U.S. farmers are trying to “drive their steak and eat it, too?” That little bit of witticism is typical of the comments grain analysts and media commentators have been making in the ongoing debate over the world’s requirements for food-vs.-fuel.
But the dynamics behind such comments may also hold the key for a possible rebound in cotton prices to the highest levels since March 2004, according to Carol Skelly, fibers analyst with USDA’s World Agricultural Outlook Board.
Skelly, a speaker at the Beltwide Cotton Conferences in Nashville, Tenn., said rising energy prices and the use of agricultural commodities — such as corn and soybeans — for fuel have integrated the agricultural and energy markets. “As one soybean analyst recently said, ‘You can’t drive your steak and eat it, too,’” she noted.
Cotton is part of this picture because it competes for acres with corn and soybeans in the Mid-South and Southeast. In 2007, with corn prices rising above $4 per bushel, cotton lost. It could lose more acres this year to $5 corn and $13 soybeans, analysts believe.
Skelly, a frequent speaker at the Beltwide Cotton Economics Conferences in recent years, said the U.S. and global markets have become increasingly linked by the United States’ position as the world’s largest cotton exporter.
“As long as it appeared U.S. cotton could comfortably supply the gap between foreign consumption and production, cotton prices stayed relatively flat,” she said. “Monthly spot prices were below 50 cents for most of the period from August 2004 until June 2007.
“But with world cotton stocks falling and demand for agricultural products in energy markets rising, there is greater uncertainty about whether the United States can fulfill this role. A cotton analyst might say, ‘You can’t drive your steak and wear your shirt, too.’”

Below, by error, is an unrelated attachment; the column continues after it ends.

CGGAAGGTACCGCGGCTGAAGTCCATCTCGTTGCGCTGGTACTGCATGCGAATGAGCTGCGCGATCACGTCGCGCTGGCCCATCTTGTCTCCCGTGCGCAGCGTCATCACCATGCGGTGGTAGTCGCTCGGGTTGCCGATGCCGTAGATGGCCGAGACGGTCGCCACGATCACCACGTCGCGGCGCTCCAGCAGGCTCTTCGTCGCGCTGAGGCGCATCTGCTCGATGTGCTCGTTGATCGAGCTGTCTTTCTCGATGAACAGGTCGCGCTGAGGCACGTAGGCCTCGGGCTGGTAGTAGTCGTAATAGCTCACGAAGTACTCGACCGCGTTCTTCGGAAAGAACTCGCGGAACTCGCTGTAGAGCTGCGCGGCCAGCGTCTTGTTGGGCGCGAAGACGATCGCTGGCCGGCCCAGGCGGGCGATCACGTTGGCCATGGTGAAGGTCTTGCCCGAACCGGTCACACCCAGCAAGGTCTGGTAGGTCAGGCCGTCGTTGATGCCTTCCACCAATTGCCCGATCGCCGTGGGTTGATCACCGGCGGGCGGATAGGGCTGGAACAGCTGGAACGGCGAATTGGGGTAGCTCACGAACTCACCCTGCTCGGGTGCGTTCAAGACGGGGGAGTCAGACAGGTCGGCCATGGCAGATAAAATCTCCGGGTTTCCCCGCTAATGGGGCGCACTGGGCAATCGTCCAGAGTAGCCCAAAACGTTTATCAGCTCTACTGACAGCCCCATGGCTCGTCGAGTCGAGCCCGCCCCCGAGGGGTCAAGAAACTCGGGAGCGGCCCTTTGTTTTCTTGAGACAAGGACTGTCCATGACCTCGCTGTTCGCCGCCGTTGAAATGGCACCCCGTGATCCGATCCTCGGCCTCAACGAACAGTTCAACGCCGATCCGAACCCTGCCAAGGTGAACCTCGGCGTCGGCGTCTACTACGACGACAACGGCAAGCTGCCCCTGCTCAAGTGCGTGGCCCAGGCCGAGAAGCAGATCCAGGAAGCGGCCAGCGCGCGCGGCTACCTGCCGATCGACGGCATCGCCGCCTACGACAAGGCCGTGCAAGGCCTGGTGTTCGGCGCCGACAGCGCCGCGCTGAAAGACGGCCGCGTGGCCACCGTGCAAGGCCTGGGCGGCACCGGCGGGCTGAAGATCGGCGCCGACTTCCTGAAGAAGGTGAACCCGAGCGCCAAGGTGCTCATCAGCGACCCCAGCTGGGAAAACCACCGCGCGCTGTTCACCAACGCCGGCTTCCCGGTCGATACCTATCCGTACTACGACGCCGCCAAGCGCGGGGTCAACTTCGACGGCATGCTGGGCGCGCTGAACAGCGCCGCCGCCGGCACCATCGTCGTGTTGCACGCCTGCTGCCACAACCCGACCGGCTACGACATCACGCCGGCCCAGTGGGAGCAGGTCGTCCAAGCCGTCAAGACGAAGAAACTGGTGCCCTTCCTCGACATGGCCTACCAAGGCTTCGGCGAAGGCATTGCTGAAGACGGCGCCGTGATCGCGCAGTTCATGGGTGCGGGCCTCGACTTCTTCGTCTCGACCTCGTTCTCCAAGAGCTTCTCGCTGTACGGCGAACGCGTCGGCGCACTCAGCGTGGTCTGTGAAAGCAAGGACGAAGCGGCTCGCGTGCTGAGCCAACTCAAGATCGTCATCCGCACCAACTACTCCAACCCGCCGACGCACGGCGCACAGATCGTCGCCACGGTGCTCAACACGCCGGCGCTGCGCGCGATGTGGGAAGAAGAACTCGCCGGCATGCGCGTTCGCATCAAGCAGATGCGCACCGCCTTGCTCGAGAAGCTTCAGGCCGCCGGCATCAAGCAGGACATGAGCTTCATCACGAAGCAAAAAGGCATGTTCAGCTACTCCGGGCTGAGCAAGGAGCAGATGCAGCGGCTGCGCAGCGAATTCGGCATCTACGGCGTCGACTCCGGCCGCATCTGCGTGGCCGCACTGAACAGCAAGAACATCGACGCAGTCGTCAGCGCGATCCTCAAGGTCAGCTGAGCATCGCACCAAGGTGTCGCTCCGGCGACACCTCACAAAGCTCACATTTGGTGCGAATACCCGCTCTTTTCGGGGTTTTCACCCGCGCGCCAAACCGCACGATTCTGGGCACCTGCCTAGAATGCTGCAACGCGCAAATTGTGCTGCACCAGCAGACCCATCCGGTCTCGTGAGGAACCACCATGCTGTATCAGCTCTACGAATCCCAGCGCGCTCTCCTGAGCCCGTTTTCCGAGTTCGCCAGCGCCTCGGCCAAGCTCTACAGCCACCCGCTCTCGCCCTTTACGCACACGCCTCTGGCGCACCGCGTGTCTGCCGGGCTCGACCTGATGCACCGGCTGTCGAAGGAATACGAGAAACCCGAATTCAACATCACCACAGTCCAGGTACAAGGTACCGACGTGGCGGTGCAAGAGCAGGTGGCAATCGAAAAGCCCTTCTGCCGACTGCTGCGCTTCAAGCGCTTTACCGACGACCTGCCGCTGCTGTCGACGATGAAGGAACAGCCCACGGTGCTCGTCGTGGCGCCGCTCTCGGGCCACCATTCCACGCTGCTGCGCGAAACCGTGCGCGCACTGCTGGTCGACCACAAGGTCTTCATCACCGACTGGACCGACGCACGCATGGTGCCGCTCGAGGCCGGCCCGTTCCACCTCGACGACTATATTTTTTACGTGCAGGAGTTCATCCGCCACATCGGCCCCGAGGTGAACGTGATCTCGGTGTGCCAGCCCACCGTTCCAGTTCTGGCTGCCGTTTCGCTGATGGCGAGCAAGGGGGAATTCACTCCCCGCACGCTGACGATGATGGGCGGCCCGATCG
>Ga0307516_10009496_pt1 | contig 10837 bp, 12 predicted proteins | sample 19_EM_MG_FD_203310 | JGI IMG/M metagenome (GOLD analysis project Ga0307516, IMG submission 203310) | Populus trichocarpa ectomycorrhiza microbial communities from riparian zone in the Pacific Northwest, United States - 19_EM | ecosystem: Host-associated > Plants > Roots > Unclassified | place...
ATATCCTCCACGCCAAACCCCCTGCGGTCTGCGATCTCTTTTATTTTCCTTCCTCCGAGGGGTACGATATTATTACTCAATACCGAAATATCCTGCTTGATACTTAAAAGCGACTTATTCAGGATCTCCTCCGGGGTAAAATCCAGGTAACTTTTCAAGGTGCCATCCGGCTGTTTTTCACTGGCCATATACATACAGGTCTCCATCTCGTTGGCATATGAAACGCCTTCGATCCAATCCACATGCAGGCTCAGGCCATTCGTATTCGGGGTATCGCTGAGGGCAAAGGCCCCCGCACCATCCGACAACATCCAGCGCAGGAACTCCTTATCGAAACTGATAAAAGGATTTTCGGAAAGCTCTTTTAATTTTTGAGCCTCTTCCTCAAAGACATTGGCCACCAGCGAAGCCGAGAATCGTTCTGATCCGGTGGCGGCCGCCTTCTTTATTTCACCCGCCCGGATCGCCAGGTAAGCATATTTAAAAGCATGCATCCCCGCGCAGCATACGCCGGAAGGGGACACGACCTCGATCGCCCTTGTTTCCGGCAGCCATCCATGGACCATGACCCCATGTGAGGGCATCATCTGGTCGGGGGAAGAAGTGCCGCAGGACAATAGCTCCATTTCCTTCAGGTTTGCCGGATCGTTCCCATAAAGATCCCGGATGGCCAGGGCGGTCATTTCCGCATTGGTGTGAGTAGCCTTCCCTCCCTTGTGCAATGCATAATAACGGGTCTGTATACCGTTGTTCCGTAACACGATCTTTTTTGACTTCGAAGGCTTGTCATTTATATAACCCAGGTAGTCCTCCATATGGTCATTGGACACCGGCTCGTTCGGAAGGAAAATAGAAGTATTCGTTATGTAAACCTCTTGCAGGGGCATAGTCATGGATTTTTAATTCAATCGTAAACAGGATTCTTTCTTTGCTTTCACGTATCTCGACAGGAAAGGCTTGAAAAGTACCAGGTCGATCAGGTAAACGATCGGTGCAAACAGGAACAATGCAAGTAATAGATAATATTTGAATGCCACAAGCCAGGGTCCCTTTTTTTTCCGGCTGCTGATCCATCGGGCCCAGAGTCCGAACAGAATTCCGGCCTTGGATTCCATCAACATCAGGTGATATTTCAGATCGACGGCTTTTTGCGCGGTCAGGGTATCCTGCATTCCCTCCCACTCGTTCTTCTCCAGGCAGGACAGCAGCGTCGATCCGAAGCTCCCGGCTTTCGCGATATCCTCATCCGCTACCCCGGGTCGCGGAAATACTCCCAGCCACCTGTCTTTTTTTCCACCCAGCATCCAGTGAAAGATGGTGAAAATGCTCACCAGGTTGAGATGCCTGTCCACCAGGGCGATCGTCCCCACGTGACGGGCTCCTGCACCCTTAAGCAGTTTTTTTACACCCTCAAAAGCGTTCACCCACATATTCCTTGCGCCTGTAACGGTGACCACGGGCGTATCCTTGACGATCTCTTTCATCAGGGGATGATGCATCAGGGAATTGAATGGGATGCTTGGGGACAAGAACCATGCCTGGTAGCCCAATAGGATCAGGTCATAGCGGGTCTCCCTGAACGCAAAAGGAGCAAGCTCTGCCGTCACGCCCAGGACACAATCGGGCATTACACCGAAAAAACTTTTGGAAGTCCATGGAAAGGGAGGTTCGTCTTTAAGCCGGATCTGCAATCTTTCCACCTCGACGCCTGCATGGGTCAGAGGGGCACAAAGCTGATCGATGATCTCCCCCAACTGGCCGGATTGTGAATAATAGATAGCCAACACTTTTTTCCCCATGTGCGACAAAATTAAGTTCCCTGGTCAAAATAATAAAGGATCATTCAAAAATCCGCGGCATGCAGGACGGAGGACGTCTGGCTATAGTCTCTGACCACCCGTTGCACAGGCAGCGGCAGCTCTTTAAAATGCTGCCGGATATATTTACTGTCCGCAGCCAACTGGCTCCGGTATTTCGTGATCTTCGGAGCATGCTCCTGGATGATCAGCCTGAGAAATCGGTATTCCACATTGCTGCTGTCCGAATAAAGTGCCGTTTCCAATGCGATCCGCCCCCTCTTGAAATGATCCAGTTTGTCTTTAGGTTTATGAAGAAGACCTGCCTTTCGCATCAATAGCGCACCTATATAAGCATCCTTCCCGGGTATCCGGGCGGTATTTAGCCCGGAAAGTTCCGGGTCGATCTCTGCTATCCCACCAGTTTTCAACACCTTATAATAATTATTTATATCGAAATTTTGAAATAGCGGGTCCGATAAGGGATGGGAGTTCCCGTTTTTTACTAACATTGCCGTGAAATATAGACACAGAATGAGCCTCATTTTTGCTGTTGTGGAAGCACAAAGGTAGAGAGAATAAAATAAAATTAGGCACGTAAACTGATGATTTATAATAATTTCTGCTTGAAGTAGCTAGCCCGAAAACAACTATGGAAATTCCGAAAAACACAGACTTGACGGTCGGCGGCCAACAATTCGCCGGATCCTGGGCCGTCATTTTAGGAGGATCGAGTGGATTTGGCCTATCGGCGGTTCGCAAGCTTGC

This surge in demand for biofuels — farmers planted nearly 13 million more acres of corn in 2007 than in 2006 — affects cotton because it constrains cotton production, Skelly notes.
“The question I think the market is trying to answer is ‘How much cotton does the world need from the United States in 2008-09 and will the United States supply it?’” she said. “This is dangerous territory as there are many more opportunities to be wrong than to be right.”
USDA’s latest forecast has world cotton stocks falling nearly 10 percent by the end of the current market year (July 31). Foreign stocks were already relatively tight at the beginning of the season since the United States held most of the world’s surplus stocks (9.48 million bales).
“And foreign stocks are likely to tighten further as the season progresses, resulting in demand for exports from the United States,” Skelly said. “Declining stocks in 2007-08 are one key to the 2008-09 outlook because world production will need to rise in 2008 to meet rising demand.”
As so often seems to be the case these days, China holds the wild card in the question over the adequacy of U.S. stocks. China is the largest customer of U.S. cotton, and the United States is China’s biggest supplier.
“Current purchases by China in world markets, especially purchases from the United States, indicate China’s imports will remain fairly weak through the first half of the season,” Skelly says.
“However, the China supply-demand balance sheet for 2007-08 shows that, with production about even with last season and consumption rising, China’s imports will likely rise to 14.5 million bales. Thus, we anticipate China’s imports will be concentrated in the second half of the season as they were in 2005-06 and 2006-07.”